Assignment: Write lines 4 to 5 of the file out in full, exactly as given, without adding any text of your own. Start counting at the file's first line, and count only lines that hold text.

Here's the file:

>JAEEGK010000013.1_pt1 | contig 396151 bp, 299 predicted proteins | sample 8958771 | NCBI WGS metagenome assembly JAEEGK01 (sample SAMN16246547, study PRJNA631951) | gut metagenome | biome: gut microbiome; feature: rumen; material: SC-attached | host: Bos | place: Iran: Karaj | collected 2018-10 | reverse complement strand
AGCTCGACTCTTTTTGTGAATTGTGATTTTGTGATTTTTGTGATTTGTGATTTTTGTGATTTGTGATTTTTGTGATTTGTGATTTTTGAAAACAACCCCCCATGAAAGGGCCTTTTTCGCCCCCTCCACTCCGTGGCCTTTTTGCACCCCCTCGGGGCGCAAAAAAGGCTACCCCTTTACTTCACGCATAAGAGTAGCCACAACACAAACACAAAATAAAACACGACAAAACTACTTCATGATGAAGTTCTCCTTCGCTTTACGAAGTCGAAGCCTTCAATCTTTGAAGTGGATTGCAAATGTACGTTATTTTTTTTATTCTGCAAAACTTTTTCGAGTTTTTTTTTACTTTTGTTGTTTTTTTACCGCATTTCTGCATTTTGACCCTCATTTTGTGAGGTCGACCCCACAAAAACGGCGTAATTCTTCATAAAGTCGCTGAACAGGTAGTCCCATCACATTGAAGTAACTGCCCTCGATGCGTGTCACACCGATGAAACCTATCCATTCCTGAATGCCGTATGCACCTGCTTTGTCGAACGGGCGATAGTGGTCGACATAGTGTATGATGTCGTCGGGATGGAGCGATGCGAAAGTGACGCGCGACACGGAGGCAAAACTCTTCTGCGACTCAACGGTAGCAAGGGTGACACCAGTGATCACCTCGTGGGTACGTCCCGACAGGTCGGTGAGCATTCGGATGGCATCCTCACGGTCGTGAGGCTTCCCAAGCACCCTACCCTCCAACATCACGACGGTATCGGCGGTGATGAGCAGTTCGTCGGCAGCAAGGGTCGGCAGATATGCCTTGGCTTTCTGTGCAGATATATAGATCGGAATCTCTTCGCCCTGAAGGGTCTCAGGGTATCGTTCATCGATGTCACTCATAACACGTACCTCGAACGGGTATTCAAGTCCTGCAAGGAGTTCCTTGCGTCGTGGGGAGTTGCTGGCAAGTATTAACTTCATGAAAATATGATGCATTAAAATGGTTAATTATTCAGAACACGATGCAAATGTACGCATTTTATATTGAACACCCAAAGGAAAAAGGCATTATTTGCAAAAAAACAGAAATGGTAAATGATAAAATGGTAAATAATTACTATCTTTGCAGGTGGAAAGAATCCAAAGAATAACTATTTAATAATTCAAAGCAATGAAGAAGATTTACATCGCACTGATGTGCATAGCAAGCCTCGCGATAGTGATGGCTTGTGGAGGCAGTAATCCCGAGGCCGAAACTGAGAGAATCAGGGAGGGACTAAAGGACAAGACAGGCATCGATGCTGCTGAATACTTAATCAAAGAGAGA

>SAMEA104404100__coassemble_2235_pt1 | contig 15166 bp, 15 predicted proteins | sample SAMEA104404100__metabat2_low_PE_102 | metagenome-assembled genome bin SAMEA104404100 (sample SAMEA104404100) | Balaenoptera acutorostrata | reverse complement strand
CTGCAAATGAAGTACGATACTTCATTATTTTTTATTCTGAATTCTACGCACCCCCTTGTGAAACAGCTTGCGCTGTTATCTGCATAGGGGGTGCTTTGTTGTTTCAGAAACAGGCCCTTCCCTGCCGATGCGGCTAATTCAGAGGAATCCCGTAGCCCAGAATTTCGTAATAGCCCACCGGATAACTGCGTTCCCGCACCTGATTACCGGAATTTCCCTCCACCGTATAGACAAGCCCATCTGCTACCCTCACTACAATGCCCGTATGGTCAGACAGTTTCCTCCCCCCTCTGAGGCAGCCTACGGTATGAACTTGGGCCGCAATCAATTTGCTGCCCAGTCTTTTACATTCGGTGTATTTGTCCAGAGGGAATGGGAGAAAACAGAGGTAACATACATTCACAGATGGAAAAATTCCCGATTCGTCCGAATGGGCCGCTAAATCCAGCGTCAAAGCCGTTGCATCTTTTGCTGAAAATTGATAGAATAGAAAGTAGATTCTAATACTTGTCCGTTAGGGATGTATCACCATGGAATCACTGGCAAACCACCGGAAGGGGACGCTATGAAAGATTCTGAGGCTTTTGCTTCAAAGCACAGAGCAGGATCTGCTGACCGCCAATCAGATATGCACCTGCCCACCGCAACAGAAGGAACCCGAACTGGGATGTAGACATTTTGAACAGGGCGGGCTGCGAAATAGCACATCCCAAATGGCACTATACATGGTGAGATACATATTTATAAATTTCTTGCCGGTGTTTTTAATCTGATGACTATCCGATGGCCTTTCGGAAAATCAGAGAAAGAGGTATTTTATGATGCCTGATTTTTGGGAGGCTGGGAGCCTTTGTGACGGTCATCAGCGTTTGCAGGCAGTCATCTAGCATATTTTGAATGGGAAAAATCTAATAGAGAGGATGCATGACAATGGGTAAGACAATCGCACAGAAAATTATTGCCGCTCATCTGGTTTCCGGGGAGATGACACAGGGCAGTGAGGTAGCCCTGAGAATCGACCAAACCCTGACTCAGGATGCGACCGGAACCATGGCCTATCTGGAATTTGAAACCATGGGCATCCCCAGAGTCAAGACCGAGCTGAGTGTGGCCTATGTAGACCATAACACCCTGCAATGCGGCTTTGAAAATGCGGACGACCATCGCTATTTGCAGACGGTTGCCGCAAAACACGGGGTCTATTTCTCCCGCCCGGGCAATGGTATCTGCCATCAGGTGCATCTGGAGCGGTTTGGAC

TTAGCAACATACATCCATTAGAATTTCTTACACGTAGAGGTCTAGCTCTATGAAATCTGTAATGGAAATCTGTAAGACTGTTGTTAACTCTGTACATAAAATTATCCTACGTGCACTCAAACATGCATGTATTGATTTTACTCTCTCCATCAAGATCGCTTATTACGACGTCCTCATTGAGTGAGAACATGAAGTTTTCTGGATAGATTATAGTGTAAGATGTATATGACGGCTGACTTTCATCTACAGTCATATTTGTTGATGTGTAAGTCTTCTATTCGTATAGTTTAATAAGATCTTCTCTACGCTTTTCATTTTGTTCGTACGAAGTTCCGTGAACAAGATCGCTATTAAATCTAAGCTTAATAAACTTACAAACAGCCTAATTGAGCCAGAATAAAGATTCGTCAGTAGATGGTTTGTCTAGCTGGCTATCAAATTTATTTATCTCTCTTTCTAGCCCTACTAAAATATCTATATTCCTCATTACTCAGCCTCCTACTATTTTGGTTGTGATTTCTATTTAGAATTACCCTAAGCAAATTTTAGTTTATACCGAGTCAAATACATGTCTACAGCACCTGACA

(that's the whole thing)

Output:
CTGCAAATGAAGTACGATACTTCATTATTTTTTATTCTGAATTCTACGCACCCCCTTGTGAAACAGCTTGCGCTGTTATCTGCATAGGGGGTGCTTTGTTGTTTCAGAAACAGGCCCTTCCCTGCCGATGCGGCTAATTCAGAGGAATCCCGTAGCCCAGAATTTCGTAATAGCCCACCGGATAACTGCGTTCCCGCACCTGATTACCGGAATTTCCCTCCACCGTATAGACAAGCCCATCTGCTACCCTCACTACAATGCCCGTATGGTCAGACAGTTTCCTCCCCCCTCTGAGGCAGCCTACGGTATGAACTTGGGCCGCAATCAATTTGCTGCCCAGTCTTTTACATTCGGTGTATTTGTCCAGAGGGAATGGGAGAAAACAGAGGTAACATACATTCACAGATGGAAAAATTCCCGATTCGTCCGAATGGGCCGCTAAATCCAGCGTCAAAGCCGTTGCATCTTTTGCTGAAAATTGATAGAATAGAAAGTAGATTCTAATACTTGTCCGTTAGGGATGTATCACCATGGAATCACTGGCAAACCACCGGAAGGGGACGCTATGAAAGATTCTGAGGCTTTTGCTTCAAAGCACAGAGCAGGATCTGCTGACCGCCAATCAGATATGCACCTGCCCACCGCAACAGAAGGAACCCGAACTGGGATGTAGACATTTTGAACAGGGCGGGCTGCGAAATAGCACATCCCAAATGGCACTATACATGGTGAGATACATATTTATAAATTTCTTGCCGGTGTTTTTAATCTGATGACTATCCGATGGCCTTTCGGAAAATCAGAGAAAGAGGTATTTTATGATGCCTGATTTTTGGGAGGCTGGGAGCCTTTGTGACGGTCATCAGCGTTTGCAGGCAGTCATCTAGCATATTTTGAATGGGAAAAATCTAATAGAGAGGATGCATGACAATGGGTAAGACAATCGCACAGAAAATTATTGCCGCTCATCTGGTTTCCGGGGAGATGACACAGGGCAGTGAGGTAGCCCTGAGAATCGACCAAACCCTGACTCAGGATGCGACCGGAACCATGGCCTATCTGGAATTTGAAACCATGGGCATCCCCAGAGTCAAGACCGAGCTGAGTGTGGCCTATGTAGACCATAACACCCTGCAATGCGGCTTTGAAAATGCGGACGACCATCGCTATTTGCAGACGGTTGCCGCAAAACACGGGGTCTATTTCTCCCGCCCGGGCAATGGTATCTGCCATCAGGTGCATCTGGAGCGGTTTGGAC

TTAGCAACATACATCCATTAGAATTTCTTACACGTAGAGGTCTAGCTCTATGAAATCTGTAATGGAAATCTGTAAGACTGTTGTTAACTCTGTACATAAAATTATCCTACGTGCACTCAAACATGCATGTATTGATTTTACTCTCTCCATCAAGATCGCTTATTACGACGTCCTCATTGAGTGAGAACATGAAGTTTTCTGGATAGATTATAGTGTAAGATGTATATGACGGCTGACTTTCATCTACAGTCATATTTGTTGATGTGTAAGTCTTCTATTCGTATAGTTTAATAAGATCTTCTCTACGCTTTTCATTTTGTTCGTACGAAGTTCCGTGAACAAGATCGCTATTAAATCTAAGCTTAATAAACTTACAAACAGCCTAATTGAGCCAGAATAAAGATTCGTCAGTAGATGGTTTGTCTAGCTGGCTATCAAATTTATTTATCTCTCTTTCTAGCCCTACTAAAATATCTATATTCCTCATTACTCAGCCTCCTACTATTTTGGTTGTGATTTCTATTTAGAATTACCCTAAGCAAATTTTAGTTTATACCGAGTCAAATACATGTCTACAGCACCTGACA